23 For I received from the Lord that which I also delivered to you, that the Lord Jesus in the night in which He was betrayed took bread; 24 and when He had given thanks, He broke it and said, “This is My body, which is for you; do this in remembrance of Me.” 25 In the same way He took the cup also after supper, saying, “This cup is the new covenant in My blood; do this, as often as you drink it, in remembrance of Me.” 26 For as often as you eat this bread and drink the cup, you proclaim the Lord’s death until He comes.

27 Therefore whoever eats the bread or drinks the cup of the Lord in an unworthy manner, shall be guilty of the body and the blood of the Lord. 28 But a man must examine himself, and in so doing he is to eat of the bread and drink of the cup.

Hey, look, there are actually answers to our questions in the Bible! Gee, this whole “Inspired by God” thing comes in handy.

To sum up the above passage:

  1. We take communion because Jesus told us to do it.
  2. Taking communion helps us to remember Christ sacrificing His body for us and dying (and, more importantly, coming back to life!).
  3. Taking communion involves repenting of the sins which we have committed. this is because Christians receive forgiveness through communion, and we accept forgiveness by realizing our need for it.

Have an observant Holy Week, everyone!


Broken February 13, 2013

Filed under: Uncategorized — christical @ 10:28 pm
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In love’s service, only the wounded can serve.

When we are at our lowest and feel the most useless and worthless, that is when God uses us the most.

You know why?

That is the moment in which we can let God in to work the most.

Do you think that you’re too damaged to do anything of worth? Think again.

Broken soil leads to soil that can bear wheat plants.

Broken clouds lead to rain which waters the wheat plants.

Broken wheat plants at harvest lead to broken wheat heads, which means grain that can be used to make bread.

Broken bread gives strength to the hungry body.

Have a thoughtful Lent. May God shine His face upon you and pour His grace onto your soul.


Don’t Go Job 38 on Me! January 24, 2013

Filed under: Uncategorized — christical @ 9:57 am
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The everlasting candle in the church is like the refrigerator light in the refrigerator, except the everlasting candle stays on when you close the door.

God: all-powerful, constant, loving, just, all-present, all-knowing. A great guy to have on your side, isn’t he?

But sometimes, we’d just prefer if God didn’t know everything. Especially when we sin, we try to be like Adam and hide. God sees us all the same. Praise Him for his forgiveness, or else we’d really be in trouble!

There’s another time in which we start to get a bit annoyed at God’s infinite wisdom. That time is when something goes wrong in our life and we want to blame God.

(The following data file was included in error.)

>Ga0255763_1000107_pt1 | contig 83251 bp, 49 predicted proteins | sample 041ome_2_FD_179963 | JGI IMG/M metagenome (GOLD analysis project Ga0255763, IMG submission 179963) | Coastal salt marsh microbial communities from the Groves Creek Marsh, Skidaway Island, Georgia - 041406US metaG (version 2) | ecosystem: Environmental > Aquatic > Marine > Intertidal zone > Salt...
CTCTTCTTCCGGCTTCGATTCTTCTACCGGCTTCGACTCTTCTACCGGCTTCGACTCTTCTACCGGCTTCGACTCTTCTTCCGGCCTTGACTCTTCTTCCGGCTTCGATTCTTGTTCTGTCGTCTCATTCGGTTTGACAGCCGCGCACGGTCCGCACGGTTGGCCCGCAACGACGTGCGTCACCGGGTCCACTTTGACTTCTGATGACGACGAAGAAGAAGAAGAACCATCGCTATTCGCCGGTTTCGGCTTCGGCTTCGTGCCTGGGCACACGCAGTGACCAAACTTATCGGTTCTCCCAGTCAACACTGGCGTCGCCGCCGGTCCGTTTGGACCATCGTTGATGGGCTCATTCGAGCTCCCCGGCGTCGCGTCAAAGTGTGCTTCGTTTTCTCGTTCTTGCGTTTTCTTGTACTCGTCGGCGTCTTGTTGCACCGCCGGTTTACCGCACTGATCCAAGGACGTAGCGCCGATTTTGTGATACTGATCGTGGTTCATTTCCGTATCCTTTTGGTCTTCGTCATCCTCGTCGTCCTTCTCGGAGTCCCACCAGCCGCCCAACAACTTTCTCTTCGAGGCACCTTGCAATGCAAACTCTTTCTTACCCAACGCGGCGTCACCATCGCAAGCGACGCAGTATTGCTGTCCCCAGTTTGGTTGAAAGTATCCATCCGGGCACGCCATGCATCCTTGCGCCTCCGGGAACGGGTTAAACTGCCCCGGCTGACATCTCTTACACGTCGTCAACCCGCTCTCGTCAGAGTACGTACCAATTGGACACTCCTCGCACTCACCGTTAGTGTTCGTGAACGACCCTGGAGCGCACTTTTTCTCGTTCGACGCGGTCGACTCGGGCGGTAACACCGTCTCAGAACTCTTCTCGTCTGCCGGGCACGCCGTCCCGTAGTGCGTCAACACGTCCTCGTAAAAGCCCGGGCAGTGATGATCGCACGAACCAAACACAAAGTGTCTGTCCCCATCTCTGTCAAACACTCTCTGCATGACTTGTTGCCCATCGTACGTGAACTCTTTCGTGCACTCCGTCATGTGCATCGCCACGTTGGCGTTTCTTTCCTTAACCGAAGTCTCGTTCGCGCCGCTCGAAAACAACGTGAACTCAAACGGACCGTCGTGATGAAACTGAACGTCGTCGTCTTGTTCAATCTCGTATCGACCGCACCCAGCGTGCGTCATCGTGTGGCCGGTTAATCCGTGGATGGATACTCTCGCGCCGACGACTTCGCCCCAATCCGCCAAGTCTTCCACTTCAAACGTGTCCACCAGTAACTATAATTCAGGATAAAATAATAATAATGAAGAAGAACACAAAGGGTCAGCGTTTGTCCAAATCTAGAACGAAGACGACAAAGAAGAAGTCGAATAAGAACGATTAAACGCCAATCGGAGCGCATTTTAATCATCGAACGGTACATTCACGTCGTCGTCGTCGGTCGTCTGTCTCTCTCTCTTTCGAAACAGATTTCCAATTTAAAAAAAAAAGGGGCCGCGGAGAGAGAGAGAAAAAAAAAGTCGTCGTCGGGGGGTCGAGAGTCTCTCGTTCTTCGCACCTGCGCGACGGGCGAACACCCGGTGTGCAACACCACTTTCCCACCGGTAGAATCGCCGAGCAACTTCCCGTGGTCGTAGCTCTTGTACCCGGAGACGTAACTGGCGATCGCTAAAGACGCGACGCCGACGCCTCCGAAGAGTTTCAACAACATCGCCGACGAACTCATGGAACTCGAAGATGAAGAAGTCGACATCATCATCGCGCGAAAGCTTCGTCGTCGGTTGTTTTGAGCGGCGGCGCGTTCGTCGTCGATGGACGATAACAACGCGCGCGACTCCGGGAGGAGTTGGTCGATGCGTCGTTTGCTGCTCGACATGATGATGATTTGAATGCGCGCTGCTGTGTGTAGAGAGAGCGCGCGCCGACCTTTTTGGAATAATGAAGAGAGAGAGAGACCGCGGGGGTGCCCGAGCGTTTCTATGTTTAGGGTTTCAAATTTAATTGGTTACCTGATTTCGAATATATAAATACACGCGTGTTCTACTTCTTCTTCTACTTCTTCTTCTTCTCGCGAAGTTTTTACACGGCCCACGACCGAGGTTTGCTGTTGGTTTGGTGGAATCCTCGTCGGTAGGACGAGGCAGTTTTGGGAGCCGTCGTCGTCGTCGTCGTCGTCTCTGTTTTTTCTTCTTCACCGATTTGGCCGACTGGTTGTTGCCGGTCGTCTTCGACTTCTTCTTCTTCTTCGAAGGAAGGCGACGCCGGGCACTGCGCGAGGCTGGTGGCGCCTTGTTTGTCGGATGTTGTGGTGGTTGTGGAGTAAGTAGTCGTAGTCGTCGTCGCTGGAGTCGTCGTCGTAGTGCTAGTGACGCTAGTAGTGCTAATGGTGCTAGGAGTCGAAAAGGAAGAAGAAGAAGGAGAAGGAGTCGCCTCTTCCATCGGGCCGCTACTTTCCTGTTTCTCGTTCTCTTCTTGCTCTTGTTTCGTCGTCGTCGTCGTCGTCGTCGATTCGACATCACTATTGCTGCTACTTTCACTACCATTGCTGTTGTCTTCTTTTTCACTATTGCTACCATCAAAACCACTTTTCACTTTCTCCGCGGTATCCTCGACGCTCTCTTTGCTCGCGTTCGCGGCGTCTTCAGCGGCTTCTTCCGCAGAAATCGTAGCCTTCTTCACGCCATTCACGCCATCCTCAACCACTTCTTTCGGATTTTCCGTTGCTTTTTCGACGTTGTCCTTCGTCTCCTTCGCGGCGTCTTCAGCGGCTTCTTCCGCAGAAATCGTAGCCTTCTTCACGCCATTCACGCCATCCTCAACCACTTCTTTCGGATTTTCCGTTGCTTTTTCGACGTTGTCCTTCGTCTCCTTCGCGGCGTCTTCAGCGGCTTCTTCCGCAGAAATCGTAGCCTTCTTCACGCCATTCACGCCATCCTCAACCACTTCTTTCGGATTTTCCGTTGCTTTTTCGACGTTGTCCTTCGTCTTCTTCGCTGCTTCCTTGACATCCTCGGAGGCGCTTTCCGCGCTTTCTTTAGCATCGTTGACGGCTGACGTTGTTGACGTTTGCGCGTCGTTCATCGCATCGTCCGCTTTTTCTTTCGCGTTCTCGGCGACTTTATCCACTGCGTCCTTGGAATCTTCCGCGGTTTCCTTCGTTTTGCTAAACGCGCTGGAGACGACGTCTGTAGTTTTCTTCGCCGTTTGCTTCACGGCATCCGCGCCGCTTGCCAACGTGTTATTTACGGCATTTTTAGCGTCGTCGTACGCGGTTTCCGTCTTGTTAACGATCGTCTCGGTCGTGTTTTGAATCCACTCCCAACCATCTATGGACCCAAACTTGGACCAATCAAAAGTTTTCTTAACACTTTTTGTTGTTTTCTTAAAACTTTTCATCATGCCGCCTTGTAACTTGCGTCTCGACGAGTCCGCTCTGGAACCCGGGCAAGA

Job learned his lesson the hard way in Chapter 38. He asked God why his life had gone so terribly wrong. God had a long response (almost two chapters) full of questions for Job.

“God, I try to be a good person! I go to church, read my Bible, pray, try to be nice. Don’t you remember that one time last Tuesday where I could have gone to Vegas for the weekend and didn’t? So why did you let this hardship happen to me?”

God will turn right to you and say, “Were you there when I made the world? How deep is the ocean? What does the earth look like from high above the universe? If you know that a great injustice has been done to you on my watch, then you must know everything. Do you not trust me?”

In chapter 40, Job realized his mistake and admitted that he was human. Job is not alone; it’s natural for humans to question God.

Trials in life are inevitable, and yes, they’re hard to go through. But God is God. If God were to give us whatever we wanted and prevented every event we wanted Him to prevent, that would just make us greedy and make us think we were the ones in charge.

We’ve put the fate of large countries in the hands of men. Take a look at Ancient Rome, China, and even the USSR. Imagine what would happen if every person controlled their fate for themselves. The world would be a disaster!

God commanded the morning and gave the sun its light. He formed the earth when it was tohu wa-bohu (formless and void) and sacrificed Himself for all of humanity. If God can do all that, then I will certainly trust him with my life!

–The Jesus Freak Girl


Drawing Jesus October 30, 2012

Filed under: Homemade Praise — christical @ 9:14 pm
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Jesus came to my pencil as a sort of a rugged-looking guy today, more than a bit physically flawed though.

I’m glad that Jesus isn’t always depicted as being this hunky dude (Malibu Surfer Jesus, anyone?), because I think I’d find an overwhelmingly perfect guy sort of intimidating. Imagine that you meet someone with a spotless record, a gentle voice able to silence the greatest of religious leaders while healing the lowest of sinners, and astoundingly beautiful physical features? I’d shrink back faster than you could say “transubstantiation” (which, I suppose, would give me a lot of time, but I digress).

Jesus may have been God, but he was human, too.

It’s okay to approach Him with anything. He understands it all.